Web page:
Publications by authors named "Monica V Marquezini"

7 Publications

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Exercising in the urban center: Inflammatory and cardiovascular effects of prolonged exercise under air pollution.

Chemosphere 2020 Sep 18;254:126817. Epub 2020 Apr 18.

Endurance Performance Research Group (GEDAE-USP), School of Physical Education and Sport, University of São Paulo, São Paulo, SP, Brazil.

The aim of this study was to investigate, in a well-controlled experimental environment, whether air pollution from an urban center would affect inflammatory and cardiorespiratory responses during prolonged moderate exercise (i.e., 90 min). Ten healthy men performed two experimental trials under filtered and polluted air, inside an environmental chamber located in Sao Paulo downtown, Brazil. Blood samples were obtained at rest, 30, 60, and 90 min of the exercise to determine the serum cytokines concentration, while arterial pressure was recorded immediately after the exercise. The serum cytokines were not altered until 60 min of exercise for both conditions (P > 0.05). Otherwise, at 90 min of exercise, the IL-6 (P = 0.047) and vascular endothelial growth factor (VEGF) (P = 0.026) were significantly higher and IL-10 tended to decrease (P = 0.061) in polluted air condition compared to filtered air condition. In addition, both systolic (P = 0.031) and diastolic (P = 0.009) arterial pressure were higher in polluted air condition than filtered air condition. These findings demonstrate that the exercise of longer duration (i.e., 90 min), but not of shorter duration (i.e., <60 min), performed in vehicular air pollution condition results in pronounced pro-inflammatory and increased arterial pressure responses.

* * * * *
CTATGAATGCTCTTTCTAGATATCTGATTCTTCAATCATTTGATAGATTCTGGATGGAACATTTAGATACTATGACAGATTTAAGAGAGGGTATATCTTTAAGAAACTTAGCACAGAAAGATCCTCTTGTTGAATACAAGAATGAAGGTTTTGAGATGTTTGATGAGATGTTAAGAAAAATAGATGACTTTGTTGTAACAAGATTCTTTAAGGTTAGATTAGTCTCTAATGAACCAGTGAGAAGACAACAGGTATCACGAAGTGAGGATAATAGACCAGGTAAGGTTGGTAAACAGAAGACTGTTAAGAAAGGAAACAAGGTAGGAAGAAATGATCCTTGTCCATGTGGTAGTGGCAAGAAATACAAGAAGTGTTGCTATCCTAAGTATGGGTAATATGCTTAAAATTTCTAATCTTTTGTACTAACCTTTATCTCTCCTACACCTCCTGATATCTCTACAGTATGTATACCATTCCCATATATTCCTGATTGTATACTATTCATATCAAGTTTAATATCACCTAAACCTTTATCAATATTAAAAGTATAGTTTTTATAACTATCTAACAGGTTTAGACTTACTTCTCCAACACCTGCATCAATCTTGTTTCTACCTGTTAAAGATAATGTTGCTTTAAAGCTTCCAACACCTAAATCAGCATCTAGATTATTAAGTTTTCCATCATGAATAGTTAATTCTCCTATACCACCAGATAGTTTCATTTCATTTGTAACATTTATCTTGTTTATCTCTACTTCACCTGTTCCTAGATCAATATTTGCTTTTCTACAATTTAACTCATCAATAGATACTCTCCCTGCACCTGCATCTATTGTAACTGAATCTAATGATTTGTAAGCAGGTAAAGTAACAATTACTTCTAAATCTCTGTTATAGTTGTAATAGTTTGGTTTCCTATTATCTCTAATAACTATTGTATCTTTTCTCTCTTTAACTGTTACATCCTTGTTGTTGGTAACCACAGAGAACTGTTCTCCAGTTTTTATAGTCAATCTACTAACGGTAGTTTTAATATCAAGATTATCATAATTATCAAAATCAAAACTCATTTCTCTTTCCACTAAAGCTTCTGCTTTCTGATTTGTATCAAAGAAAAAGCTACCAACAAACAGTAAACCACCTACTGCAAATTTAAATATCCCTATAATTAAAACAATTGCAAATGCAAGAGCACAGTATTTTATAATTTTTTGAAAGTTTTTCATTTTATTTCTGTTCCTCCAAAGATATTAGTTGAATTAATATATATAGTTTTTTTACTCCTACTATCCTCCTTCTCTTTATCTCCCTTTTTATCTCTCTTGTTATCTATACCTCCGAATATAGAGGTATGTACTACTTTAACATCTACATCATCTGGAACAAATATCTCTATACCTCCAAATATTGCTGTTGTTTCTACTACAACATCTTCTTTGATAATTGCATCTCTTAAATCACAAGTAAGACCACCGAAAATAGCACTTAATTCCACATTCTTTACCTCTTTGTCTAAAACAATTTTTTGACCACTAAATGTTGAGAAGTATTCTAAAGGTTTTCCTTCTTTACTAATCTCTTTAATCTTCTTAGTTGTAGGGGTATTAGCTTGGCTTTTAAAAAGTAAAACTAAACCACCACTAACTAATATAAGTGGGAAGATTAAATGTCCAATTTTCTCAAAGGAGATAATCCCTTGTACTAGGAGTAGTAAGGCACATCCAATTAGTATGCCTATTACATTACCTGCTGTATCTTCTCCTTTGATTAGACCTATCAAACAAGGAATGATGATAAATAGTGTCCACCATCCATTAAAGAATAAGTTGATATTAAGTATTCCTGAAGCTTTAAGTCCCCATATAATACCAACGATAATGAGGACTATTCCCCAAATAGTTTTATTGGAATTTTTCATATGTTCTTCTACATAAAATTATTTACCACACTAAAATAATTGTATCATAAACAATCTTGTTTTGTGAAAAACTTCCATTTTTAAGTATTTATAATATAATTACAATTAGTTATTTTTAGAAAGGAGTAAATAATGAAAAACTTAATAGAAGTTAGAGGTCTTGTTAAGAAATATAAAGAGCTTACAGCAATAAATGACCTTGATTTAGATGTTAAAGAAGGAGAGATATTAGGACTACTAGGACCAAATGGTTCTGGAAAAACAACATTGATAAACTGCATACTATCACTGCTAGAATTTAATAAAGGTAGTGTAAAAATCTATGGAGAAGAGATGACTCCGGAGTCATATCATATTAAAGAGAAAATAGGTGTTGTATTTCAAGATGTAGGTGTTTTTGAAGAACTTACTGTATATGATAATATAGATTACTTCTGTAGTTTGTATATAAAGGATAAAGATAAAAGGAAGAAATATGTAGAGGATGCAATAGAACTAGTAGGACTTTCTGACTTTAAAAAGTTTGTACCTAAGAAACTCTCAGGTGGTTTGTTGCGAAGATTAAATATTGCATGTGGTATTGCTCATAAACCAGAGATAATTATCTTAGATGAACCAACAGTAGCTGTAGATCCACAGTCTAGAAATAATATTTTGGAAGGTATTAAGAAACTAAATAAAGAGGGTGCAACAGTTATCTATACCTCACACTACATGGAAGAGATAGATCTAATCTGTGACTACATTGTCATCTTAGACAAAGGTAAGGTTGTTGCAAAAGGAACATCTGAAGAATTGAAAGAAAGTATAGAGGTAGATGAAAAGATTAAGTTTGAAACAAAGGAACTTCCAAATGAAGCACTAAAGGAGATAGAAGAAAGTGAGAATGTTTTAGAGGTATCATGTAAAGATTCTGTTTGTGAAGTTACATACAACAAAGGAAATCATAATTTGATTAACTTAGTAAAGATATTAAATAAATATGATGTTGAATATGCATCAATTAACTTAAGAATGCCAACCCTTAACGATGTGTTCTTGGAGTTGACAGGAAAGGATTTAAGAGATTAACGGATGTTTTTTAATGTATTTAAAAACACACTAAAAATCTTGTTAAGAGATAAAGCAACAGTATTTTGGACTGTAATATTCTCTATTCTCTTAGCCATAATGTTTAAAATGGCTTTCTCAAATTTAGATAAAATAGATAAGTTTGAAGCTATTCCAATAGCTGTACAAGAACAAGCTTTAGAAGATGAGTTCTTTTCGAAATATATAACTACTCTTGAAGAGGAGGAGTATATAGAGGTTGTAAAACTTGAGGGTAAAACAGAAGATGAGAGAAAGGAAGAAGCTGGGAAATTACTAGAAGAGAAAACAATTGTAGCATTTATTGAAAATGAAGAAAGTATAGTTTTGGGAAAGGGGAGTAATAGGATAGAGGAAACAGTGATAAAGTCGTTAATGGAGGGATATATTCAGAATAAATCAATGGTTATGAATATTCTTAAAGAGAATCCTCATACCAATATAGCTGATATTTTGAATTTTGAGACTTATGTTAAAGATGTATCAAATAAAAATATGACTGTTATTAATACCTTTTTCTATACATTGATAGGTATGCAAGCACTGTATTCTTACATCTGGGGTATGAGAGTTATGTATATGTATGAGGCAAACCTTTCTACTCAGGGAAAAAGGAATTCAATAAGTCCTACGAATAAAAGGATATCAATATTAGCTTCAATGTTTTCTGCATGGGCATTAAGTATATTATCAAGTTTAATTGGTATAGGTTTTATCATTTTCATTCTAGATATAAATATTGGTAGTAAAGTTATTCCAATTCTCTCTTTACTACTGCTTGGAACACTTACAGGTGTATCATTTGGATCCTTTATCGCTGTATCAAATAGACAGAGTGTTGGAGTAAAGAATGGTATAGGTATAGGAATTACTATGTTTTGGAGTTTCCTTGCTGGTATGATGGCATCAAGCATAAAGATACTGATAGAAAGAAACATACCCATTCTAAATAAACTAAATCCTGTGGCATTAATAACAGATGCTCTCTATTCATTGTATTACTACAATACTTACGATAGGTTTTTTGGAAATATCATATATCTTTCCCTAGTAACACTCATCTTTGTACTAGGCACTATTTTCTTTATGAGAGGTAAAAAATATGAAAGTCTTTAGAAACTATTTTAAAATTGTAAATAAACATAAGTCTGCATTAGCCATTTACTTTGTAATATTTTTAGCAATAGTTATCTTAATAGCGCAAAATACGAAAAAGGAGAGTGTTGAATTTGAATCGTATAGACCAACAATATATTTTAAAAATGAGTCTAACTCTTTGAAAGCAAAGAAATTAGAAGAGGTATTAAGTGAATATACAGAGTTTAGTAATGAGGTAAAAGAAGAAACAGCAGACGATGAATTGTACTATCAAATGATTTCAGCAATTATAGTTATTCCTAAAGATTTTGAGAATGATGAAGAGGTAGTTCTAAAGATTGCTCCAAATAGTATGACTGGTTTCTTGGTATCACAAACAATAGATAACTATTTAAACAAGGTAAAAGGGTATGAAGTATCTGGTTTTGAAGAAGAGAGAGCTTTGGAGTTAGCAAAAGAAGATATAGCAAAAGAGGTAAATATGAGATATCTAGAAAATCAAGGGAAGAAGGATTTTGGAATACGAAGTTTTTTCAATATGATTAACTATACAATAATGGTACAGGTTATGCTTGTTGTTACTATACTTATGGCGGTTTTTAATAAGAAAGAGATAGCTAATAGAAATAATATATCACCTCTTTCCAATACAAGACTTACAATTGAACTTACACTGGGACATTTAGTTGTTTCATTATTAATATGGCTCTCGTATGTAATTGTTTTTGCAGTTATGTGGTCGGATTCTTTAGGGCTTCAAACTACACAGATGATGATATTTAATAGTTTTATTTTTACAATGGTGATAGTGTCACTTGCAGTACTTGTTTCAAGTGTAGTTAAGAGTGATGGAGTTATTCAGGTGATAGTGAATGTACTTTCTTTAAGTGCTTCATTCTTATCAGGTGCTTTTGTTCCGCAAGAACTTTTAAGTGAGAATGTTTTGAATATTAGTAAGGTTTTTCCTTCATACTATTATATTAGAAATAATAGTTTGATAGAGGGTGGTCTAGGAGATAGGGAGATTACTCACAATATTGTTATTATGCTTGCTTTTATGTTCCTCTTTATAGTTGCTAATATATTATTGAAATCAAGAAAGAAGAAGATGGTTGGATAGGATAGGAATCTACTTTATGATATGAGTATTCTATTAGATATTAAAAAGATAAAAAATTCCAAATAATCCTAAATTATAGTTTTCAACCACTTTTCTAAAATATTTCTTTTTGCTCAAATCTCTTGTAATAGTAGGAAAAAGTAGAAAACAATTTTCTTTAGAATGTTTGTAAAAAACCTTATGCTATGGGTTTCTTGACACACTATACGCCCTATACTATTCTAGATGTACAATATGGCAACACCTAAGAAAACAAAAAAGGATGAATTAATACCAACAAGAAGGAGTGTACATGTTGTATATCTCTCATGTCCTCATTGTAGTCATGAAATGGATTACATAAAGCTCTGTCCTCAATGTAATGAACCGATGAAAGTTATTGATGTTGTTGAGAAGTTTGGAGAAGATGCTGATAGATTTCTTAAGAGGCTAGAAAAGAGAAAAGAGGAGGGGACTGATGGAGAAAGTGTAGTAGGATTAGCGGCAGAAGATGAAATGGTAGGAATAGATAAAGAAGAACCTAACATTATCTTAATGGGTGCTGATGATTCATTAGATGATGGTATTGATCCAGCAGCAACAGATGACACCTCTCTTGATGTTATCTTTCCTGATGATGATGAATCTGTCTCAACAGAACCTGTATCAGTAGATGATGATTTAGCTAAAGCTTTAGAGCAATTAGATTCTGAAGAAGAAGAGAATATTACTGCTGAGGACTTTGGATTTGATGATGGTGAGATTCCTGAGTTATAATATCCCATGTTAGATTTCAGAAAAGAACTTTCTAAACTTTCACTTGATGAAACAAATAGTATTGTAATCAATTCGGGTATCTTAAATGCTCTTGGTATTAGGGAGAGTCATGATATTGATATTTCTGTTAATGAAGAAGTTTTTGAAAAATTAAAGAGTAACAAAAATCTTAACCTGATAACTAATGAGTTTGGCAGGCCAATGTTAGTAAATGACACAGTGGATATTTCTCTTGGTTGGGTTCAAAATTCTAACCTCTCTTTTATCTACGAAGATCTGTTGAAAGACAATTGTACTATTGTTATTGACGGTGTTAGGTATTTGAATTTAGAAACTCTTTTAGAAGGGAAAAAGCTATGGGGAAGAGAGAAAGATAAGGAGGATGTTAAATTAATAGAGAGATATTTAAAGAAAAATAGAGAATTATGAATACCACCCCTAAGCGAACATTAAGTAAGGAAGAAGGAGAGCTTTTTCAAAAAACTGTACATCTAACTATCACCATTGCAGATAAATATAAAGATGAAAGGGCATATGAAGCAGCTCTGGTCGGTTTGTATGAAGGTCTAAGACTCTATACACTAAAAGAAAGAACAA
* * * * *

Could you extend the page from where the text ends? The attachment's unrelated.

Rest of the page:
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September 2020

Lacrimal Cytokines Assessment in Subjects Exposed to Different Levels of Ambient Air Pollution in a Large Metropolitan Area.

PLoS One 2015 20;10(11):e0143131. Epub 2015 Nov 20.

Laboratory for investigation in Ophthalmology (LIM-33), University of Sao Paulo Medical School, Sao Paulo, SP, Brazil.

Background: Air pollution is one of the most environmental health concerns in the world and has serious impact on human health, particularly in the mucous membranes of the respiratory tract and eyes. However, ocular hazardous effects to air pollutants are scarcely found in the literature.

Design: Panel study to evaluate the effect of different levels of ambient air pollution on lacrimal film cytokine levels of outdoor workers from a large metropolitan area.

Methods: Thirty healthy male workers, among them nineteen professionals who work on streets (taxi drivers and traffic controllers, high pollutants exposure, Group 1) and eleven workers of a Forest Institute (Group 2, lower pollutants exposure compared to group 1) were evaluated twice, 15 days apart. Exposure to ambient PM2.5 (particulate matter equal or smaller than 2.5 μm) was 24 hour individually collected and the collection of tears was performed to measure interleukins (IL) 2, 4, 5 and 10 and interferon gamma (IFN-γ) levels. Data from both groups were compared using Student's t test or Mann- Whitney test for cytokines. Individual PM2.5 levels were categorized in tertiles (lower, middle and upper) and compared using one-way ANOVA. Relationship between PM2.5 and cytokine levels was evaluated using generalized estimating equations (GEE).

Results: PM2.5 levels in the three categories differed significantly (lower: ≤22 μg/m3; middle: 23-37.5 μg/m3; upper: >37.5 μg/m3; p<0.001). The subjects from the two groups were distributed unevenly in the lower category (Group 1 = 8%; Group 2 = 92%), the middle category (Group 1 = 89%; Group 2 = 11%) and the upper category (Group 1 = 100%). A significant relationship was found between IL-5 and IL-10 and PM2.5 levels of the group 1, with an average decrease of 1.65 pg/mL of IL-5 level and of 0.78 pg/mL of IL-10 level in tear samples for each increment of 50 μg/m3 of PM2.5 (p = 0.01 and p = 0.003, respectively).

Conclusion: High levels of PM2.5 exposure is associated with decrease of IL-5 and IL-10 levels suggesting a possible modulatory action of ambient air pollution on ocular surface immune response.
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June 2016

The genetics of human running: ACTN3 polymorphism as an evolutionary tool improving the energy economy during locomotion.

Ann Hum Biol 2016 May 6;43(3):255-60. Epub 2015 Jul 6.